Aaron Rodgers’ Green Bay Packers teammates understand what this NFC championship game means to the All-Pro quarterback’s legacy.
Rodgers has delivered the kind of season that puts him in contention for a third MVP honor, which would match the total won by Tampa Bay Buccaneers quarterback Tom Brady.
The Super Bowl count between the two NFC championship game quarterbacks is more one-sided. Brady won six Super Bowl titles and appeared in nine overall while starring for the New England Patriots. Rodgers led the Packers to a Super Bowl crown in the 2010 season, but hasn’t brought them back since.
“You look at Brady and everybody wants to make that comparison forever, but it’s basically turned into a quarterback stat: Super Bowls,” Packers All-Pro wide receiver Davante Adams said.
“If that’s what it’s going to be, then obviously we’re going to put as much as we can on ourselves to try to help him get there and, ultimately, relieve him of the Super Bowls being a thing that hinder him from being the GOAT (greatest of all time). In my mind, he’s the GOAT, regardless of how many Super Bowl are won.”
Rodgers’ brilliant season has included just one outright dud. It occurred the previous time these two teams met.
Green Bay led Tampa Bay 10-0 early in the second quarter back on Oct. 18 until Jamel Dean scored on a 32-yard interception return. Rodgers’ next pass was picked off by Mike Edwards and returned 38 yards to the Green Bay 2-yard line, setting up another touchdown.
After the Packers lost 38-10, Rodgers called the performance a wakeup call and kick in the rear for an offense that had moved the ball virtually at will up to that point.
The Packers haven’t been held below 22 points since. They’ll be chasing their eighth consecutive victory when the Packers (14-3) host the Bucs (13-5) on Sunday.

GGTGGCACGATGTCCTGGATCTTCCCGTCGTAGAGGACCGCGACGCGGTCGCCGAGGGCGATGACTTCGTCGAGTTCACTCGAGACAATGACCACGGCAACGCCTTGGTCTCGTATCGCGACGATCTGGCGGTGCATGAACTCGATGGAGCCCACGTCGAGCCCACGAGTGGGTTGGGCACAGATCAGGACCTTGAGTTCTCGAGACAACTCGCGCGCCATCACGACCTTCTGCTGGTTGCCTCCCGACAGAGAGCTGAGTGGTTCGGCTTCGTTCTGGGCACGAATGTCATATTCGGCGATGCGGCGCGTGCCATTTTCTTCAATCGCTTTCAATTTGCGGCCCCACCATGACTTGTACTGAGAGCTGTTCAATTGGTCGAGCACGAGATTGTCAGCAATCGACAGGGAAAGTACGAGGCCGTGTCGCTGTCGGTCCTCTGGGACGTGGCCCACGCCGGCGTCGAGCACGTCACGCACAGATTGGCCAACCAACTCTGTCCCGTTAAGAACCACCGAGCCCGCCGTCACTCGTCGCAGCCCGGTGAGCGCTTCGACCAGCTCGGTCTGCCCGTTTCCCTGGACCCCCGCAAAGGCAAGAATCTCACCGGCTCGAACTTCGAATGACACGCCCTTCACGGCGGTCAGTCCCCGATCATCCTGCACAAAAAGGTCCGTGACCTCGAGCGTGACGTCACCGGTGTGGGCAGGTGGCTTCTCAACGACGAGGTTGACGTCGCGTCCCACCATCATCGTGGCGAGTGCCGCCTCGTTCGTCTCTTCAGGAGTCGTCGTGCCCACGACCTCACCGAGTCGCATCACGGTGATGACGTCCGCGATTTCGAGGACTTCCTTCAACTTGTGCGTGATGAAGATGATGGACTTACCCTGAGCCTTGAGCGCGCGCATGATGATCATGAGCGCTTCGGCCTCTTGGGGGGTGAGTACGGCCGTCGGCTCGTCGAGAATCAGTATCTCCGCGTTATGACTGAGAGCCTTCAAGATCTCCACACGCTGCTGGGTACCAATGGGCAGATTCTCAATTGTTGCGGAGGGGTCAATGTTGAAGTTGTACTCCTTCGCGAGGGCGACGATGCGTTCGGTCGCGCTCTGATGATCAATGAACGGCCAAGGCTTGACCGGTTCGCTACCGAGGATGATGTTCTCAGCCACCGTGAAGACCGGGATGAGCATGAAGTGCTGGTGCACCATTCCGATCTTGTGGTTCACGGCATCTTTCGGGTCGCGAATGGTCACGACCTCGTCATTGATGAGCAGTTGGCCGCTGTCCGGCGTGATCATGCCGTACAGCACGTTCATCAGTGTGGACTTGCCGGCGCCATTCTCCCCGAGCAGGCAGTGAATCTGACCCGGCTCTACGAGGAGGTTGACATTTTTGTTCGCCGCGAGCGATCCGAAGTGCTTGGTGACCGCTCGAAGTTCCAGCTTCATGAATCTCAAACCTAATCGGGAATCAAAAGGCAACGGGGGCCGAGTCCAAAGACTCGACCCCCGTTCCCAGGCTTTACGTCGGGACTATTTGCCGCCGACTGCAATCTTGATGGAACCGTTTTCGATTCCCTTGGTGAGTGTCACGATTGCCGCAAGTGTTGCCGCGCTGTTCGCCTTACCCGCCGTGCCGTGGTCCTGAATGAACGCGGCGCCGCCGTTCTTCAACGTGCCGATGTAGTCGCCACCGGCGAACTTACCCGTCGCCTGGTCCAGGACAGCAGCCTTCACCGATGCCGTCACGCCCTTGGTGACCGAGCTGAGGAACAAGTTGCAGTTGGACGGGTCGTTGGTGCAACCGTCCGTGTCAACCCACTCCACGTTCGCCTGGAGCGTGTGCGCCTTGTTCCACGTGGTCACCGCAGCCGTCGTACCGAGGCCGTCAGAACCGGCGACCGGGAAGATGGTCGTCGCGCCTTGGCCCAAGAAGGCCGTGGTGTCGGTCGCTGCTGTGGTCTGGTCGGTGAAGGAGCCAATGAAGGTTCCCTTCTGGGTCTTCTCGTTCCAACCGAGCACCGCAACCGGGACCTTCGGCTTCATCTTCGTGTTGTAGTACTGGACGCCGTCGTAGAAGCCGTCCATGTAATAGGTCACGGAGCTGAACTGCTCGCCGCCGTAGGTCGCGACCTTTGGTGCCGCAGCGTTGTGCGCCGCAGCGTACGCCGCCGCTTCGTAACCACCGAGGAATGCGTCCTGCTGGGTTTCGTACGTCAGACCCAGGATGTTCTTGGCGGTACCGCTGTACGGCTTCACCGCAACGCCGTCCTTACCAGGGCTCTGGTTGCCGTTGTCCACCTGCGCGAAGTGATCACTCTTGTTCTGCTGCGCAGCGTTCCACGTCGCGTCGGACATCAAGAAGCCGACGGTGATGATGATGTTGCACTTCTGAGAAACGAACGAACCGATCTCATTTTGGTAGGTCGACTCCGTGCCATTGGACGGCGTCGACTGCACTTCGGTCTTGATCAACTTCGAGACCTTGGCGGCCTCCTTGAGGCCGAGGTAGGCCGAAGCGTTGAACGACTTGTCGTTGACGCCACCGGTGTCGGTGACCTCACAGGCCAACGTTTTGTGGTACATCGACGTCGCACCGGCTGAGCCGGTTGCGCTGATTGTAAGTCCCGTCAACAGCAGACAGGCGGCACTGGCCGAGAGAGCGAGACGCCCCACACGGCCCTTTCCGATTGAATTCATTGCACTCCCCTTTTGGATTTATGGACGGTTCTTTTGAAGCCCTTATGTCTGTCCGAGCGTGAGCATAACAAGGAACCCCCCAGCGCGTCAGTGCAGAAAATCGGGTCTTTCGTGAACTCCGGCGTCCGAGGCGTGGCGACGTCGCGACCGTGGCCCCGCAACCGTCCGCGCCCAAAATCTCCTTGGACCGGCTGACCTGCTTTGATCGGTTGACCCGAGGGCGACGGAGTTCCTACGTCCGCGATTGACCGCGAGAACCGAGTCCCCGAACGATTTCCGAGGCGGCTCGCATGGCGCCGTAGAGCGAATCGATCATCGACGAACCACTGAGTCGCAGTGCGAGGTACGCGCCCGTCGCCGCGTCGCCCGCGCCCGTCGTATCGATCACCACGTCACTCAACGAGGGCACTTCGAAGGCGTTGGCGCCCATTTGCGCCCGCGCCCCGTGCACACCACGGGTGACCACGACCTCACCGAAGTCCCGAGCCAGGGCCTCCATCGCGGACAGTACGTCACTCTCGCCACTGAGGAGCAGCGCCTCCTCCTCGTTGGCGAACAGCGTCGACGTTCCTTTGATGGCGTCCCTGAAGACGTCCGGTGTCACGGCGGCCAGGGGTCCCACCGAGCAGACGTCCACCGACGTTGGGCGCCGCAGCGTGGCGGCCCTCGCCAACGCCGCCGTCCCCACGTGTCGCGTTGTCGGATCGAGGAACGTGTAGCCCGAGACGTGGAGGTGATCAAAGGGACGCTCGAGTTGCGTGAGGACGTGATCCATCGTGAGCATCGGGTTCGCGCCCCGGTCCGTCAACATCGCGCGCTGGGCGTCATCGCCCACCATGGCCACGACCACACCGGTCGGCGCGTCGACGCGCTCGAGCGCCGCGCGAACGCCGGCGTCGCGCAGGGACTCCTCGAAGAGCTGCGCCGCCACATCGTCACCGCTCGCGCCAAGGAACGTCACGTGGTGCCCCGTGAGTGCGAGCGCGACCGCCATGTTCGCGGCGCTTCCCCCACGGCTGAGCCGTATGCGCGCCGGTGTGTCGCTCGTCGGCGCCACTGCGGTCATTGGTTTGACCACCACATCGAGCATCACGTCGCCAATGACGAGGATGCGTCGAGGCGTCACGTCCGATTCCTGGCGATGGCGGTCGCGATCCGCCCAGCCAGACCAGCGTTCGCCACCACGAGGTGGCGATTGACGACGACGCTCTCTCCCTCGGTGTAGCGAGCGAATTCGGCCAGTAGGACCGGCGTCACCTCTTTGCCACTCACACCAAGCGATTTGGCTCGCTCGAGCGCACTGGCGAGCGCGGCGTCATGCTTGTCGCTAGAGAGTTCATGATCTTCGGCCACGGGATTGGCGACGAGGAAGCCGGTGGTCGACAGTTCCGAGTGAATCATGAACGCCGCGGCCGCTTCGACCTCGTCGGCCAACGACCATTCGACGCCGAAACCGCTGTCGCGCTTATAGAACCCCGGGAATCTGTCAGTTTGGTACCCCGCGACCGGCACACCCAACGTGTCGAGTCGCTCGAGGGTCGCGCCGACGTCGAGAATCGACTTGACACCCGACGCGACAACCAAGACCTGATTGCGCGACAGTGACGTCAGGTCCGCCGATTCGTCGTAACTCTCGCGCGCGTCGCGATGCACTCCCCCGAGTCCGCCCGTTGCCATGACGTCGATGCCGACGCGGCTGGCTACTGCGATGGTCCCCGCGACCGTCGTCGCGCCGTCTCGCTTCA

“We’ve been playing the right way, and I feel like the way we’ve been winning has been better than early in the season,” Rodgers said. “We’ve been playing a lot better on both sides of the ball.”
The performance at Tampa Bay was out of character for someone who protects the ball so well.
Rodgers completed 45.7% of his passes for 160 yards with two interceptions and no touchdowns that day. In the Packers’ other 16 games, he has completed 71.9% of his passes for 4,435 yards with 50 touchdowns and three interceptions.
He has been picked off just five times in 562 pass attempts this season (526 in the regular season, 36 in a playoff victory over the Los Angeles Rams). His only other multi-interception game over the past three seasons came when he was picked off twice in last year’s NFC championship game loss at San Francisco.
“When you throw five interceptions and throw the ball 526 times, that’s amazing,” said Rich Gannon, a former NFL quarterback who now works for CBS Sports.
“You’re going to get the ball tipped, deflected. Balls are going to go through the hands of a receiver. Something bad going's to happen. Yet he’s thrown five picks. I think in the last three years, he’s thrown 11 picks. Think about that. You throw 38 touchdown passes and 11 picks in a season, you’d think that’s pretty good. 11 picks in three years.
“He’s been the best in the last decade at ball security. There’s no one who’s been better.”
This marks Rodgers’ fourth NFC championship game appearance over the past seven years. All of Rodgers’ previous starts in the NFC championship games came on the road.
Green Bay has finished the regular season 13-3 each of the past two years, but looks far more imposing this time around.
“A lot of people didn’t think we’d be back here after last season,” Rodgers said. “We got a lot of interesting comments last year about us being the worst 13-3 team that people had seen. Not the same type of comments this year. Obviously we’re clicking a lot better on offense.”
This may represent the 37-year-old Rodgers’ best chance to get back to another Super Bowl, though he says he isn’t dwelling on his future with so much at stake right now.
“I hope there’s more opportunities, but I don’t know,” Rodgers said. “I mean, I really don’t. That stuff is out of my control. My future is a beautiful mystery, I think. The present is such a gift to be able to stay in the moment and to have gratitude for being in this situation again, and being with the guys and having fans in our stadium and maybe snow in an NFC championship game. I’m going to enjoy these moments for sure, and just not worry about what happens down the line.”
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